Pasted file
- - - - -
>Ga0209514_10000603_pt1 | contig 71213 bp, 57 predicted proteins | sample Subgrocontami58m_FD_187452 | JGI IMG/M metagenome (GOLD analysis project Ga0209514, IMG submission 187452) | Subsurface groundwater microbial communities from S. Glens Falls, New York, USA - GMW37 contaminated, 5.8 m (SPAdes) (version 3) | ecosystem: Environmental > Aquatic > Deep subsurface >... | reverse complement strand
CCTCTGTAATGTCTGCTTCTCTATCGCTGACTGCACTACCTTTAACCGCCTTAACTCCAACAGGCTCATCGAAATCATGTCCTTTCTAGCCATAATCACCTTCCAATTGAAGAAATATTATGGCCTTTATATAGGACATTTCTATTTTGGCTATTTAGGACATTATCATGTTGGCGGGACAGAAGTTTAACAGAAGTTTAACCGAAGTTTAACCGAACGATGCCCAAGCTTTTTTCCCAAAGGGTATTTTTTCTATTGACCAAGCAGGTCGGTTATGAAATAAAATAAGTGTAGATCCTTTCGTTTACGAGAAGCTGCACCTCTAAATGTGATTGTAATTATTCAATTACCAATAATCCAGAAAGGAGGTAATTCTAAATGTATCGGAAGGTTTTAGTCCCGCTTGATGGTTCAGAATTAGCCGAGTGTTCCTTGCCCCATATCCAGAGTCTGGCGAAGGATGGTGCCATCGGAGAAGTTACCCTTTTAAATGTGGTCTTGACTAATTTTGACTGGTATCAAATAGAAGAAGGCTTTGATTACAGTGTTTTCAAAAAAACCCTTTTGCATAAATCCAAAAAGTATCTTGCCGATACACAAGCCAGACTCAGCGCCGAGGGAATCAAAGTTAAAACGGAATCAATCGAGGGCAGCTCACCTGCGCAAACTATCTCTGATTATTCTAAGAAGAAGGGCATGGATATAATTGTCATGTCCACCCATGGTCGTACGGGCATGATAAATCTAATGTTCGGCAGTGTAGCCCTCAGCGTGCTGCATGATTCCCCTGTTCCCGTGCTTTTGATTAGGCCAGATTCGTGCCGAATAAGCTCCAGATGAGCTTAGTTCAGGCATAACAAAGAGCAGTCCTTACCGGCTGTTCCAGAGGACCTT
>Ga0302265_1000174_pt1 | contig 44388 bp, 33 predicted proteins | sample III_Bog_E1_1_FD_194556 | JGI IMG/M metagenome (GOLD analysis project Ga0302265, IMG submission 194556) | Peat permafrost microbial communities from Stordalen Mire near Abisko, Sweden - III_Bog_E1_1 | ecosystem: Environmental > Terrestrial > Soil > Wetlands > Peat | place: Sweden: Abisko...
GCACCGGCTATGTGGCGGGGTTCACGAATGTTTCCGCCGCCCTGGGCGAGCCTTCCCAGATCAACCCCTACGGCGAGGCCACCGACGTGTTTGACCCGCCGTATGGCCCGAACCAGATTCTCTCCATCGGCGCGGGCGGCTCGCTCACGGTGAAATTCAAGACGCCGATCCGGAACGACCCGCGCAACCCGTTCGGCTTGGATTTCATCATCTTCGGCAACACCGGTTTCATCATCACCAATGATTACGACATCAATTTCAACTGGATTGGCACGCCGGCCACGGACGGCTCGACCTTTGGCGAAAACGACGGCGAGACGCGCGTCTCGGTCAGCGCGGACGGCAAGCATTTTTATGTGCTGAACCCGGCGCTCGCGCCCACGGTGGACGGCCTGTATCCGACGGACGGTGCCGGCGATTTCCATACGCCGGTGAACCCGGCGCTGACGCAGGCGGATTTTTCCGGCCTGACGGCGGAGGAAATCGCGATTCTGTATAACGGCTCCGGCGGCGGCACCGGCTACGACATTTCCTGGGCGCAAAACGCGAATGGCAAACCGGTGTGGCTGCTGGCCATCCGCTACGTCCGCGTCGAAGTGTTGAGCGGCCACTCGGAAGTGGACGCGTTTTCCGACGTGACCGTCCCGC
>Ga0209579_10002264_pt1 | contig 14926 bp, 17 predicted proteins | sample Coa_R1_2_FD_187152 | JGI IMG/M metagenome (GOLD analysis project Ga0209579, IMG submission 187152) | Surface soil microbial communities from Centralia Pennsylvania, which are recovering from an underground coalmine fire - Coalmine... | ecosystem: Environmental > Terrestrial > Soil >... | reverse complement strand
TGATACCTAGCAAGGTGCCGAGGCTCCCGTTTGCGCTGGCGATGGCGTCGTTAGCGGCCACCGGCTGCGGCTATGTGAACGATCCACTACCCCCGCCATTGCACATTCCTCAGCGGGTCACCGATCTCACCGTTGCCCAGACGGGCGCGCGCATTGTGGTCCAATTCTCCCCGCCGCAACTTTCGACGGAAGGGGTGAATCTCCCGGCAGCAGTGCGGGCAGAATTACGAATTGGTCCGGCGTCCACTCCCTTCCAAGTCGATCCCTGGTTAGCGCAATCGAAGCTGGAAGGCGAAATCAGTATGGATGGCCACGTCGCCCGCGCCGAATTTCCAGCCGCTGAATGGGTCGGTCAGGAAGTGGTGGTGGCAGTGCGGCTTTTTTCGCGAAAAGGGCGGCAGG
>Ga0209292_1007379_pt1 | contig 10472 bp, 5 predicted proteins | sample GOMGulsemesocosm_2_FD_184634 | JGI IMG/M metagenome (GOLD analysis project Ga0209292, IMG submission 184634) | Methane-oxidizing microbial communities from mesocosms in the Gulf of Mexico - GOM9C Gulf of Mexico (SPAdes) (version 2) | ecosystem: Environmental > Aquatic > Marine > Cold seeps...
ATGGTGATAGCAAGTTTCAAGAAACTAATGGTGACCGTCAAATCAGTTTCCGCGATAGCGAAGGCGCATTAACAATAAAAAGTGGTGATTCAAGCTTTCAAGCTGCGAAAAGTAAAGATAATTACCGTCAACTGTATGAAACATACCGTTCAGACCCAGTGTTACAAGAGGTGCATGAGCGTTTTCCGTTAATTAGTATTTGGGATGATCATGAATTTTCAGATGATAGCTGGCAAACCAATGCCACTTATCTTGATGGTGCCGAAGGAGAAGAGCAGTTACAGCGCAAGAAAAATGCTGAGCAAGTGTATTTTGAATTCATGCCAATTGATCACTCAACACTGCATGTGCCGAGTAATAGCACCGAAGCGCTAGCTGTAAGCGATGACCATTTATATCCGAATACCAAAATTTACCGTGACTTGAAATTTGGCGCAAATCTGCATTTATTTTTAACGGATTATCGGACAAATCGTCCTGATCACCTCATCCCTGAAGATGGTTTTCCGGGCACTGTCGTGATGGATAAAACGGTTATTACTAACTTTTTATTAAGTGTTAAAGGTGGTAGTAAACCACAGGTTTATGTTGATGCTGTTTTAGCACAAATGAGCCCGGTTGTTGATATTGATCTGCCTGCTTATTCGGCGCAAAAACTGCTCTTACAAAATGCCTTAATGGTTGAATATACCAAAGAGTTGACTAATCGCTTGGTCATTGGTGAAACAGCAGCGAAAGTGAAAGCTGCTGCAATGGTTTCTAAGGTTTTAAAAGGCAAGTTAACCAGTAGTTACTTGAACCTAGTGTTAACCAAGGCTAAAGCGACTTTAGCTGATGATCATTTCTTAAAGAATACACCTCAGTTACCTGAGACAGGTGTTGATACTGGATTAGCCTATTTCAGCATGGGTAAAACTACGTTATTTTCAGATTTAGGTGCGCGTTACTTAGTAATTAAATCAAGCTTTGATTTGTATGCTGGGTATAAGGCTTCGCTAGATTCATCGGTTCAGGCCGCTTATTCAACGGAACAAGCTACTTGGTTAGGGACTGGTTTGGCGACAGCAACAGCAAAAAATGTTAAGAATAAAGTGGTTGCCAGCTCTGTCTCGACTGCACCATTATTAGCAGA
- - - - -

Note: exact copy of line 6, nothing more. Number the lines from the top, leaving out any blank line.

TGATACCTAGCAAGGTGCCGAGGCTCCCGTTTGCGCTGGCGATGGCGTCGTTAGCGGCCACCGGCTGCGGCTATGTGAACGATCCACTACCCCCGCCATTGCACATTCCTCAGCGGGTCACCGATCTCACCGTTGCCCAGACGGGCGCGCGCATTGTGGTCCAATTCTCCCCGCCGCAACTTTCGACGGAAGGGGTGAATCTCCCGGCAGCAGTGCGGGCAGAATTACGAATTGGTCCGGCGTCCACTCCCTTCCAAGTCGATCCCTGGTTAGCGCAATCGAAGCTGGAAGGCGAAATCAGTATGGATGGCCACGTCGCCCGCGCCGAATTTCCAGCCGCTGAATGGGTCGGTCAGGAAGTGGTGGTGGCAGTGCGGCTTTTTTCGCGAAAAGGGCGGCAGG